Mohler said Licona asked exactly the right question, but in giving the wrong answer he “handed the enemies of the resurrection of Jesus Christ a powerful weapon — the concession that some of the material reported by Matthew in the very chapter in which he reports the resurrection of Christ simply did not happen and should be understood as merely ‘poetic device’ and ‘special effects.'”
Dehistoricizing a seemingly incidental event in the biblical record “may seem to be a relatively minor issue, but it is in fact very important,” Norman Geisler, distinguished professor of apologetics at Veritas Evangelical Seminary in California, said.
Geisler, in three open letters to Licona accessible at normangeisler.net, compares the matter to the Evangelical Theological Society’s 1983 expulsion of Robert Gundry, who also dehistoricized the Gospel record. “Since Mike Licona is a member of ETS, it follows that his view is inconsistent with the ETS stand on inerrancy.”
In “An Open Response to Norman Geisler” dated Aug. 31, Licona said he wanted to be clear that he continues to affirm the evangelical distinctive of biblical inerrancy.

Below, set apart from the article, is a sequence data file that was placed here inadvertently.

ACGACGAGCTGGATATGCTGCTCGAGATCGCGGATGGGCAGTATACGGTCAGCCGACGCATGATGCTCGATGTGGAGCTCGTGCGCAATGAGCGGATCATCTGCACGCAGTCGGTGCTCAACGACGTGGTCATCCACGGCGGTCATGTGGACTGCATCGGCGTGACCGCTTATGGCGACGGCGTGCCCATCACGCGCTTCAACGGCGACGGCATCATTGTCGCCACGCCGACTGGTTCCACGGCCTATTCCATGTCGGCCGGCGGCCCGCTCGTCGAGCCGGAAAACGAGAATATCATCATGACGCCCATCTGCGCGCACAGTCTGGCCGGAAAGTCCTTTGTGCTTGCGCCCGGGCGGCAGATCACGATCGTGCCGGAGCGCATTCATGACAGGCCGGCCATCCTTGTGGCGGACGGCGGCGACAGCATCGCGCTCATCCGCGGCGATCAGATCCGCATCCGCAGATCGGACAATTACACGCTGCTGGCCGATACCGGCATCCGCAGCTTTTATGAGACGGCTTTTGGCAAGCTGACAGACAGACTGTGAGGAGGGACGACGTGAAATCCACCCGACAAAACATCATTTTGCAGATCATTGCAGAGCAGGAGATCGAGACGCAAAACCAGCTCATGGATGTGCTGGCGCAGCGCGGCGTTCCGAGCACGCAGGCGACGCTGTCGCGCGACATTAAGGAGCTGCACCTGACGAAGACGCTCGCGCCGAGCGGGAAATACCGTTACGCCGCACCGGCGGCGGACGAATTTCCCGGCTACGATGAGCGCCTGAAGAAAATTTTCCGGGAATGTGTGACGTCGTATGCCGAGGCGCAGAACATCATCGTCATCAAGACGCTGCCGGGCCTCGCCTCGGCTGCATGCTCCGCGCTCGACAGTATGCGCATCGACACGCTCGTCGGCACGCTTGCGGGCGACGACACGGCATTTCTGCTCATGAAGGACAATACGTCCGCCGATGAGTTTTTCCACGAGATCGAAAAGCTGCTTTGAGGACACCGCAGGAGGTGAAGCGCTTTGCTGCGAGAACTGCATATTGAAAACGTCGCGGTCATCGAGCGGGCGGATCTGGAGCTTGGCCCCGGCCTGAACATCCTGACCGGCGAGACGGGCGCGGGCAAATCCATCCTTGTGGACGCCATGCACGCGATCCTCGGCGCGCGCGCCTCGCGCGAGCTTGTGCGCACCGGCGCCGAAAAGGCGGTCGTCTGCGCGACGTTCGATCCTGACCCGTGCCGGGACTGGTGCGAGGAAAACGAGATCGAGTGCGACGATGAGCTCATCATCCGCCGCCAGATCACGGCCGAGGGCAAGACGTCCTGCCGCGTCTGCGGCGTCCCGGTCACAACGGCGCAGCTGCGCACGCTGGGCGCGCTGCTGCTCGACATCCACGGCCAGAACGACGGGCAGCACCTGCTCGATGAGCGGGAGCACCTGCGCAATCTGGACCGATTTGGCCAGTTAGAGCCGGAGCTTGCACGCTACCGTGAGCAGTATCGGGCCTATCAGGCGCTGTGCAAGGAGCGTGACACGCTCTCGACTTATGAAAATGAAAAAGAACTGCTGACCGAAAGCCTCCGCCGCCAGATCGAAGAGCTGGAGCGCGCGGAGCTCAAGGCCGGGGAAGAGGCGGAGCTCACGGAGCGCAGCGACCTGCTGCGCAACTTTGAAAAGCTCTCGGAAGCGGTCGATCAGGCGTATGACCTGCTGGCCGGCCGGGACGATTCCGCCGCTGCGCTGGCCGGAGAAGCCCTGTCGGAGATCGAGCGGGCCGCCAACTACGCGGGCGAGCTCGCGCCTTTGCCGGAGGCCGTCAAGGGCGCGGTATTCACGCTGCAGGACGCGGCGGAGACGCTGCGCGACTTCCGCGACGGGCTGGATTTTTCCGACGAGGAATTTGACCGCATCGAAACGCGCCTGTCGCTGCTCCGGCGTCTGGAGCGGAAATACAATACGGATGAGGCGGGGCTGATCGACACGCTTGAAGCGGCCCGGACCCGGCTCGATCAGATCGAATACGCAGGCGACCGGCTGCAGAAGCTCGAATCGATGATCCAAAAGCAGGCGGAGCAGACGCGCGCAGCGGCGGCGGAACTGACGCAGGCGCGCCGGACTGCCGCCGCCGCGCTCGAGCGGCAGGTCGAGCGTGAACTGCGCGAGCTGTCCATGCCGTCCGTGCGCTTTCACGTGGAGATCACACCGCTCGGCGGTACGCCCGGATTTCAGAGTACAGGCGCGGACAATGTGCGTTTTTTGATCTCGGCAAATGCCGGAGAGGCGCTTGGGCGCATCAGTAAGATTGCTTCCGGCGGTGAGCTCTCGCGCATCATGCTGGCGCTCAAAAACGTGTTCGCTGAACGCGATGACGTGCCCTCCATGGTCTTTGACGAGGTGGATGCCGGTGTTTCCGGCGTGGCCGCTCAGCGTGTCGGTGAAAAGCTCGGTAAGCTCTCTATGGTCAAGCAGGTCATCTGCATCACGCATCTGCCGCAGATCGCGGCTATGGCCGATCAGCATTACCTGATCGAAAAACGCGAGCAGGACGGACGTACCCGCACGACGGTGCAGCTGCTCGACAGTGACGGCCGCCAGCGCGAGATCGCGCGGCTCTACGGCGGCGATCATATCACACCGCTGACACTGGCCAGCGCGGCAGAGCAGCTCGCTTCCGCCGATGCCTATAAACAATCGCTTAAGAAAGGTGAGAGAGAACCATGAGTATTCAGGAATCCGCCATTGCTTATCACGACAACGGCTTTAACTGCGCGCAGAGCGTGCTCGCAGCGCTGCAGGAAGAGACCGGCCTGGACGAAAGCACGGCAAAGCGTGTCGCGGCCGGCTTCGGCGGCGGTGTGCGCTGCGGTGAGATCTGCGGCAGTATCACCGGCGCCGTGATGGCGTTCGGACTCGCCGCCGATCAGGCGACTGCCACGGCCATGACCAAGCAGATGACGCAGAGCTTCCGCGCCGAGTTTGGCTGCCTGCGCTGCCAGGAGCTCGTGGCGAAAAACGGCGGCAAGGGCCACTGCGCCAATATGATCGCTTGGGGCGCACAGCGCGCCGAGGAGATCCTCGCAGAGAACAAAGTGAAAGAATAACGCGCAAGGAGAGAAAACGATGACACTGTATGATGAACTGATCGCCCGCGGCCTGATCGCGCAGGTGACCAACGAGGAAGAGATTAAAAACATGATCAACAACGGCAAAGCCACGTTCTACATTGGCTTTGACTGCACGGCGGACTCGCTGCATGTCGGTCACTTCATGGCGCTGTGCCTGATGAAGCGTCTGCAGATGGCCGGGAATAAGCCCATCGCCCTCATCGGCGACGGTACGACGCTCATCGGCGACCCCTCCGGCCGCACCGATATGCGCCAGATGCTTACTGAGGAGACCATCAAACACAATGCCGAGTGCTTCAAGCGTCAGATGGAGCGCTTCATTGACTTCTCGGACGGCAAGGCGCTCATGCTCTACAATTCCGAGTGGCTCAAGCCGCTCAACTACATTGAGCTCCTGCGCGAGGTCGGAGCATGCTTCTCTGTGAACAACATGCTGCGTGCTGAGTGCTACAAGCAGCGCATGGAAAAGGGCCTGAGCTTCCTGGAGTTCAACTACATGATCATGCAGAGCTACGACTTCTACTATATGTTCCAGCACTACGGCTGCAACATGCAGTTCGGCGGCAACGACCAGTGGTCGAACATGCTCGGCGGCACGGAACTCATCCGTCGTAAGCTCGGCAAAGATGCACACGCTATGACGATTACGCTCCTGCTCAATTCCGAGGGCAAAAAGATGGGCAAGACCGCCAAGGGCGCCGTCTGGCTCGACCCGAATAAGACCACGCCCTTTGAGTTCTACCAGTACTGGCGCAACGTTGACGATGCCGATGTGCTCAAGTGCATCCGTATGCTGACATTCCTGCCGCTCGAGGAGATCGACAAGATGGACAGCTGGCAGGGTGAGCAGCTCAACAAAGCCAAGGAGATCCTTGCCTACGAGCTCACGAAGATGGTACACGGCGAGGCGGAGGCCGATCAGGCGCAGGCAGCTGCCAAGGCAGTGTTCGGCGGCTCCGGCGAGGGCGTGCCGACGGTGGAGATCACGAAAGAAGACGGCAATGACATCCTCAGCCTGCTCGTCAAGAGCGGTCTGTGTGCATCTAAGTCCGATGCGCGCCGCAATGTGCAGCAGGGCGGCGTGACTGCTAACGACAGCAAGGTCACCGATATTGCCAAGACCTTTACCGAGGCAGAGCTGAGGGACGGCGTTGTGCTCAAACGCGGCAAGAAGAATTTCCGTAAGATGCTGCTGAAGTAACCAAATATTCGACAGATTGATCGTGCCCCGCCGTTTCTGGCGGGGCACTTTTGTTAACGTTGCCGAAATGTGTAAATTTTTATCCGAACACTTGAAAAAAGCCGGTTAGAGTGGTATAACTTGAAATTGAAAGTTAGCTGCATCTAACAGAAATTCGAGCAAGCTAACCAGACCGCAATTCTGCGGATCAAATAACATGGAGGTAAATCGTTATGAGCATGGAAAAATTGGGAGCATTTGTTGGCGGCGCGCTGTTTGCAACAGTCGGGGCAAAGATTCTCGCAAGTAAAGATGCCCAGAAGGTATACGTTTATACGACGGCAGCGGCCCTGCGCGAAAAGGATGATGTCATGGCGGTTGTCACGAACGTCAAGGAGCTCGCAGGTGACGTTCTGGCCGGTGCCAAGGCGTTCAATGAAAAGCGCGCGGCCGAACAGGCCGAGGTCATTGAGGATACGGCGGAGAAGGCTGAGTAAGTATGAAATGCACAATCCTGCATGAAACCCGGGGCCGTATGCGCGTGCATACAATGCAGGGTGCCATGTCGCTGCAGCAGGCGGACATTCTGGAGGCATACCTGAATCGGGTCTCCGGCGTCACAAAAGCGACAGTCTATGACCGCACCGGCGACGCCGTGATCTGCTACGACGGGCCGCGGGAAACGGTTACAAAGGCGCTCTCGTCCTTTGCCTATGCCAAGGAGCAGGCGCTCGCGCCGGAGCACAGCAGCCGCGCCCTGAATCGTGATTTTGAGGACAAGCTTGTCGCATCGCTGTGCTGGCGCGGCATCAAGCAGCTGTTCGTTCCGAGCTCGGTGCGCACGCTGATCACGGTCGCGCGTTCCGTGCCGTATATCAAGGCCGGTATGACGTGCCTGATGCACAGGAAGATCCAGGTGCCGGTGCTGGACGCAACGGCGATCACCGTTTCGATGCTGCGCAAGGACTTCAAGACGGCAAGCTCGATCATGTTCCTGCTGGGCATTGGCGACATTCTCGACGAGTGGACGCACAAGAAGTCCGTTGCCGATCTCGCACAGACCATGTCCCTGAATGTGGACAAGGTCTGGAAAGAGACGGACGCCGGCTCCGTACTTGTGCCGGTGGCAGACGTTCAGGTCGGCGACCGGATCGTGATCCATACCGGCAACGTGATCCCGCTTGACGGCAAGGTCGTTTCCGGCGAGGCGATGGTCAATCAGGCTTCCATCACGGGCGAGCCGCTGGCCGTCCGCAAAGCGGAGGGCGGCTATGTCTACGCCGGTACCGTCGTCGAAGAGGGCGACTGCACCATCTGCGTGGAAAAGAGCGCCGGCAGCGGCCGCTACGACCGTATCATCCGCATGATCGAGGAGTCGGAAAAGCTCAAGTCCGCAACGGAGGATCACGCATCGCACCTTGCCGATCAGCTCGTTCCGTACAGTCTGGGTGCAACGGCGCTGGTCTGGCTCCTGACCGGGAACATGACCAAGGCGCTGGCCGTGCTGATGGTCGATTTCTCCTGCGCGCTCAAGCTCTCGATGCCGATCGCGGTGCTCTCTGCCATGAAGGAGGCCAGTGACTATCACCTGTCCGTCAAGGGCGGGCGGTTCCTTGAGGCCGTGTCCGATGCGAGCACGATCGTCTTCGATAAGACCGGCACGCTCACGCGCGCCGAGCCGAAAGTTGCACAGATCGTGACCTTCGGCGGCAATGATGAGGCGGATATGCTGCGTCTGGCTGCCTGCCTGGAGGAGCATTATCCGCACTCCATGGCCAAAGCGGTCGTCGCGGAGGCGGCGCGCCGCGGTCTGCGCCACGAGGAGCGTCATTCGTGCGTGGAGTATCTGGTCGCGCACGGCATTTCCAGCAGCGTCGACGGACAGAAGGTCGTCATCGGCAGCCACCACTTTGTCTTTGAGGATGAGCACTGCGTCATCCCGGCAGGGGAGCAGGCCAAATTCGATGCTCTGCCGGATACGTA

“When writing a sizable book, there will always be portions in which one could have articulated a matter more appropriately,” Licona wrote. “And those portions, I suppose, will often be located outside the primary thesis of the book, such as the one on which Dr. Geisler has chosen to focus. When writing my book, I always regarded the entirety of Matthew 27 as historical narrative containing apocalyptic allusions.”
Licona said while additional research remains, currently he is “just as inclined to understand the narrative of the raised saints in Matthew 27 as a report of a factual (i.e., literal) event as I am to view it as an apocalyptic symbol. It may also be a report of a real event described partially in apocalyptic terms.”
Below Licona’s response was a list of 13 scholars who, though they may not hold Licona’s position, “are in firm agreement that it is compatible with biblical inerrancy.”